UXO Quality Control
Establishing standards in data Quality Control
and Quality Assurance for UXO detection
When in doubt, you dig. That's the rule in the investigation of unexploded
ordnance (UXO). UXO pose a real threat to both human life and the
environment. Millions of UXO may be located in the U.S. on active test
and training ranges and Formerly Used Defense Sites (FUDS). During an
investigation of UXO-contaminated sites, when the data gives you reason
to think something is there - you act on it.
Experience has shown, however, that too often the digging does not result in the
discovery of a UXO; and the time, effort and cost involved is wasted. Many of
the causes for false alarms, and other inefficiencies in UXO project cycles, can
be traced back to data quality issues.
Essentially, all investigations of UXO involve the use of Digital Geophysical
Mapping (DGM), and they are highly dependent on quality field data. Assuring
the quality of the data holds unique challenges for Government agencies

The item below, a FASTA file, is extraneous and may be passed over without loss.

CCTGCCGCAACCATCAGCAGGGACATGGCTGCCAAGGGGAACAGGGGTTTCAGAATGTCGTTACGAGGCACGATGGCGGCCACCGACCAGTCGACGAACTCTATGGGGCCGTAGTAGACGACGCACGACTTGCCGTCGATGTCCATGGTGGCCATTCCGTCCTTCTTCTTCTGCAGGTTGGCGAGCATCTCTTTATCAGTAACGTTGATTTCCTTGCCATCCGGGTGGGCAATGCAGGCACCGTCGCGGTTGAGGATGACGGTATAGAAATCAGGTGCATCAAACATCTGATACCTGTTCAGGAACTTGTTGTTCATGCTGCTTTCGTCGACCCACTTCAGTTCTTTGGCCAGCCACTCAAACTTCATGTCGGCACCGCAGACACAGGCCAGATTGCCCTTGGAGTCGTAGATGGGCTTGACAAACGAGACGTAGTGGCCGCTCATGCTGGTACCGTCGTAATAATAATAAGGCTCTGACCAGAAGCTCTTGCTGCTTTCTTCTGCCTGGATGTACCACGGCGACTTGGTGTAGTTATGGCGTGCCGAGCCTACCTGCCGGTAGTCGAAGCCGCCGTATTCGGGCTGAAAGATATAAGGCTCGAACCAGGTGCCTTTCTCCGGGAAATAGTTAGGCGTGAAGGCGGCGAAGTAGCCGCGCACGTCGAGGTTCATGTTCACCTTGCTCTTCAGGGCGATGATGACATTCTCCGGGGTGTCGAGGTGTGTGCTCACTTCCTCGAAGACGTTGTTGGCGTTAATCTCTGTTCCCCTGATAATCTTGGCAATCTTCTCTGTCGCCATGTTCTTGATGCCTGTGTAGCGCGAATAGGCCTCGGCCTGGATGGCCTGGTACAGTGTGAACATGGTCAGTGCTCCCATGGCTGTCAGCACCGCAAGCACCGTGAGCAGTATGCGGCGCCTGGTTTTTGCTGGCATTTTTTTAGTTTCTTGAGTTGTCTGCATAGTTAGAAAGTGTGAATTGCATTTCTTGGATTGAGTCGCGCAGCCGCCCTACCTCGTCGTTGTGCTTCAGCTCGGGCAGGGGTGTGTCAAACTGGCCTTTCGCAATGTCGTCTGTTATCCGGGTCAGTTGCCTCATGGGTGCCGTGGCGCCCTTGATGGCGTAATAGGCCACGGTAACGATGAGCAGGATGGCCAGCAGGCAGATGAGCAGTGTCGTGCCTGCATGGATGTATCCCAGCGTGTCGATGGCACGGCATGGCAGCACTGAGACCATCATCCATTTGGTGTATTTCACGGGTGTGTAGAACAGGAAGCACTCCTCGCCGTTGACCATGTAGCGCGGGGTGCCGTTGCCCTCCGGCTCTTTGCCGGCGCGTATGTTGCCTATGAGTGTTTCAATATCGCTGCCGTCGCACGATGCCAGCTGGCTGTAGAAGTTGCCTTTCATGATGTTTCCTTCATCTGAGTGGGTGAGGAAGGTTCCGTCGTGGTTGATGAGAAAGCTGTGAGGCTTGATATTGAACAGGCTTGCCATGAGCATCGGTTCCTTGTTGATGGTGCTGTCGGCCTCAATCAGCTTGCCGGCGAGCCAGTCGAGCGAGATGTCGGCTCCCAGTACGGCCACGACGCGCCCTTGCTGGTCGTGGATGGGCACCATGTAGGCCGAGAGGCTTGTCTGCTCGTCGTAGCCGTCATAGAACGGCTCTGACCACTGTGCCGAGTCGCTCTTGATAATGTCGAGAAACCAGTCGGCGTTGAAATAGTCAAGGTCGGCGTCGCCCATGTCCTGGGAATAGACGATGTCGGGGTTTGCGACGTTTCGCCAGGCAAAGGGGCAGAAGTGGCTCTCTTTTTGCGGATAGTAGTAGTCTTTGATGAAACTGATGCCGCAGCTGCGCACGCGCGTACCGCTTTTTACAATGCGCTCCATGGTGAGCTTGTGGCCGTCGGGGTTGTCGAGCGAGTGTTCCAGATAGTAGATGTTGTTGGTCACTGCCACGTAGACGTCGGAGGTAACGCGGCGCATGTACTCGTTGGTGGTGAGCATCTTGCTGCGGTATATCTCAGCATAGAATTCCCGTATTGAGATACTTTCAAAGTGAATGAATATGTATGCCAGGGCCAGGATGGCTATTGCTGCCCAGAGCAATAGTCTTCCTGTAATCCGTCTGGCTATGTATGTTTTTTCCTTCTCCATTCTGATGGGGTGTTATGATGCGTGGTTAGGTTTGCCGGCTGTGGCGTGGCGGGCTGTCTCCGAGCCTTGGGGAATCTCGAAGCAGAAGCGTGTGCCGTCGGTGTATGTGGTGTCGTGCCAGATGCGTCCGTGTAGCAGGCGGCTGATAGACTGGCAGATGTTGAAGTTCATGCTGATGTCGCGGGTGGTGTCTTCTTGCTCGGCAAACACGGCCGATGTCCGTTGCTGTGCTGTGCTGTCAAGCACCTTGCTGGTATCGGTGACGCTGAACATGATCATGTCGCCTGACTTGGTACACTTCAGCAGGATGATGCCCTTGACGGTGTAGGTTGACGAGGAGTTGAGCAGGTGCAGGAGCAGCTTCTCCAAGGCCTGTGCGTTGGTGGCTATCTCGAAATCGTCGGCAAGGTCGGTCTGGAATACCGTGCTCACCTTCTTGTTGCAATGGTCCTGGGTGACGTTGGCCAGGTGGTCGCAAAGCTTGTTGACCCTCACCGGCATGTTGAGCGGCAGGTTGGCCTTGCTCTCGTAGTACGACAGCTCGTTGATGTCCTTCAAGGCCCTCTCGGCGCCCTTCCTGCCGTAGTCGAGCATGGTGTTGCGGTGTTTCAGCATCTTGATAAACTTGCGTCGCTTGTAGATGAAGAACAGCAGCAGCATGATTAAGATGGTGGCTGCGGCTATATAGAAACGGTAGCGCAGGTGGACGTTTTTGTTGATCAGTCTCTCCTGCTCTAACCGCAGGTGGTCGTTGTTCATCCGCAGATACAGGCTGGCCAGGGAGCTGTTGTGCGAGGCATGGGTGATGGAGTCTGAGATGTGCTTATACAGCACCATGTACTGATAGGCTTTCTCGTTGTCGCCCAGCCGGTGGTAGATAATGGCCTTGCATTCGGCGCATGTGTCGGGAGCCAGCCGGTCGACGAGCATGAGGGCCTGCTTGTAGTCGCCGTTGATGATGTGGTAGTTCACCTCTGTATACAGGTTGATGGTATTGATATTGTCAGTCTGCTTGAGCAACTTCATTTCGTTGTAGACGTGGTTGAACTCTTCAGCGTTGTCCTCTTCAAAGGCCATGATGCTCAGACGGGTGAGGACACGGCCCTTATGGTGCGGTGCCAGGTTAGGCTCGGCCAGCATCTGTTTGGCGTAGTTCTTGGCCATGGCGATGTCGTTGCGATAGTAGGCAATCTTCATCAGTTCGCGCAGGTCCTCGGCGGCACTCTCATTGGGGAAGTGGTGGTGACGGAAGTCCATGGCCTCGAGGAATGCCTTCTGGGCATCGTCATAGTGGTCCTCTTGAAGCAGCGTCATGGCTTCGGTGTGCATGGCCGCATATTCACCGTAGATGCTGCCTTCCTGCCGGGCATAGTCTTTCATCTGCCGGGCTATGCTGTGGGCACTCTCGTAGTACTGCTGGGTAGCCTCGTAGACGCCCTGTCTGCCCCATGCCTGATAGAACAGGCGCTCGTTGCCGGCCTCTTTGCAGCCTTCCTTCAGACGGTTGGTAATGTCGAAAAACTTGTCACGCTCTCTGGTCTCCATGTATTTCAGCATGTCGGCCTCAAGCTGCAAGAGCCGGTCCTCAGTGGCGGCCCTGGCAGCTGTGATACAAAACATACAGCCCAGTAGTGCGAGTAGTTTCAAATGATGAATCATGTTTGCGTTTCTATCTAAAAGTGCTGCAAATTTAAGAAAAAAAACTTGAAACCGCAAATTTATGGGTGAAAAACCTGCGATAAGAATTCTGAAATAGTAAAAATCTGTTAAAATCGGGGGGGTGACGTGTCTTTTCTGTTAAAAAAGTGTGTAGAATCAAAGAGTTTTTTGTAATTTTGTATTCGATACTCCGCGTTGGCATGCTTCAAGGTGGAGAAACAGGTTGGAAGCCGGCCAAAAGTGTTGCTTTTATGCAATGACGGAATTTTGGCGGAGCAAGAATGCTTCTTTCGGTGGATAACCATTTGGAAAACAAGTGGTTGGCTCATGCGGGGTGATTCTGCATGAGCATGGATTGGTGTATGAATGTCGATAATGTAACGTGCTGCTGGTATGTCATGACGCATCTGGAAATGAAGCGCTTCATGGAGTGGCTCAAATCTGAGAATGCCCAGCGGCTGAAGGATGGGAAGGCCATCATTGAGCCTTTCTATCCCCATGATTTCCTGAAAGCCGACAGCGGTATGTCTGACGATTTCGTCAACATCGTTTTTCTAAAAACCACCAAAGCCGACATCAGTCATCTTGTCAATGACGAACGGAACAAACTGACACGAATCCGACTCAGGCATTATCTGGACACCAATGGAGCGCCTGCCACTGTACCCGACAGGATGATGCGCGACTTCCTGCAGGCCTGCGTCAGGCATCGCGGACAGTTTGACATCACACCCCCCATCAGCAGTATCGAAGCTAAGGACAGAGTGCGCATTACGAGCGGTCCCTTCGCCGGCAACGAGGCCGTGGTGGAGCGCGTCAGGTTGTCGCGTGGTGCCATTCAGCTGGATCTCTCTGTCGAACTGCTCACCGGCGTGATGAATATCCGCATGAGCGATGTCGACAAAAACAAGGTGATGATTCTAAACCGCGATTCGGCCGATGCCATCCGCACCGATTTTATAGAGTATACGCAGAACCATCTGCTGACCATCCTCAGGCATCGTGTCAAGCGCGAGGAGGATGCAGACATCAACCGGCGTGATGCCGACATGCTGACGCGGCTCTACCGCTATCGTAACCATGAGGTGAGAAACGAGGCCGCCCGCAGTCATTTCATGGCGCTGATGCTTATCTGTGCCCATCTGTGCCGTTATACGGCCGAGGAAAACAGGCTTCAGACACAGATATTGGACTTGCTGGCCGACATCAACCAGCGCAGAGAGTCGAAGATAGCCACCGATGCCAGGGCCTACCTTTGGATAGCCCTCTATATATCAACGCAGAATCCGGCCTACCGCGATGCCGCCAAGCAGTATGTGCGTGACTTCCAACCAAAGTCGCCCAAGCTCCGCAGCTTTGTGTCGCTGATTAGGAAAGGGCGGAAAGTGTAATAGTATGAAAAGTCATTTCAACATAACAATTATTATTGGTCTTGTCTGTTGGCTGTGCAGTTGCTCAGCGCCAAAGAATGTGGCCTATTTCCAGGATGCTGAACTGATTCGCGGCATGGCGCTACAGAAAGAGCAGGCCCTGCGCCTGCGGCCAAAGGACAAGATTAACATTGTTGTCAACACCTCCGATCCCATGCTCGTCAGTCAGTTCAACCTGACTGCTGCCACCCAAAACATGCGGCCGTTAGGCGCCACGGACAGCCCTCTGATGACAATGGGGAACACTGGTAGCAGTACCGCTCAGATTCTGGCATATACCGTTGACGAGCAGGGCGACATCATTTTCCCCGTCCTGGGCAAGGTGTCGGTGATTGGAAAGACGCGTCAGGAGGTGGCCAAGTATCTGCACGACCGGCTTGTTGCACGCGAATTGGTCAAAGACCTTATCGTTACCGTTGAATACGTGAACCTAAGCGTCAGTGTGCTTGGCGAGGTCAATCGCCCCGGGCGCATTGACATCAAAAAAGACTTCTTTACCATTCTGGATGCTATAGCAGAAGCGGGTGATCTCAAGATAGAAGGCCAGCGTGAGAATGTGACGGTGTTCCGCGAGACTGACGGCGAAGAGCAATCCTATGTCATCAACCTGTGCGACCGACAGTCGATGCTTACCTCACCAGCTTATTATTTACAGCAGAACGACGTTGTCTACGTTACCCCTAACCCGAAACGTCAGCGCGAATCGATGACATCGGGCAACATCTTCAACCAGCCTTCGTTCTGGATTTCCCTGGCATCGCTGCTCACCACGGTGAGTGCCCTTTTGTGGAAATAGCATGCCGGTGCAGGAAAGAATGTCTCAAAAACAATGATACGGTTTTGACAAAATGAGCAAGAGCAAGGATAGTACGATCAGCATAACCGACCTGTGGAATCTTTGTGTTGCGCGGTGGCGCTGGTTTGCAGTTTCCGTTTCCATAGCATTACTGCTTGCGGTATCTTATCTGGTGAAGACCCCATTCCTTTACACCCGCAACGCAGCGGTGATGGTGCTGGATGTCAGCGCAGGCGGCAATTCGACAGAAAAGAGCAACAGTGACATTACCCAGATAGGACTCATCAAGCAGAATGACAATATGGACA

mandated with performing quality assurance of investigation results. First, the
geophysical mapping is almost always performed
by individual contractors or teams of contractors,
each with their own proprietary methodology
and tools. To date there has been no common
hardware platform, software platform, or standard
methodology for doing the work, and delivering
the data to customers. Second, it doesn't take
much to skew the data, and lose data integrity.
Simple things like instrument noise, steel toed
boots, jangling keys in the operator's pocket and
flopping cables can all result in inconsistent data,
and contribute to faulty decision-making.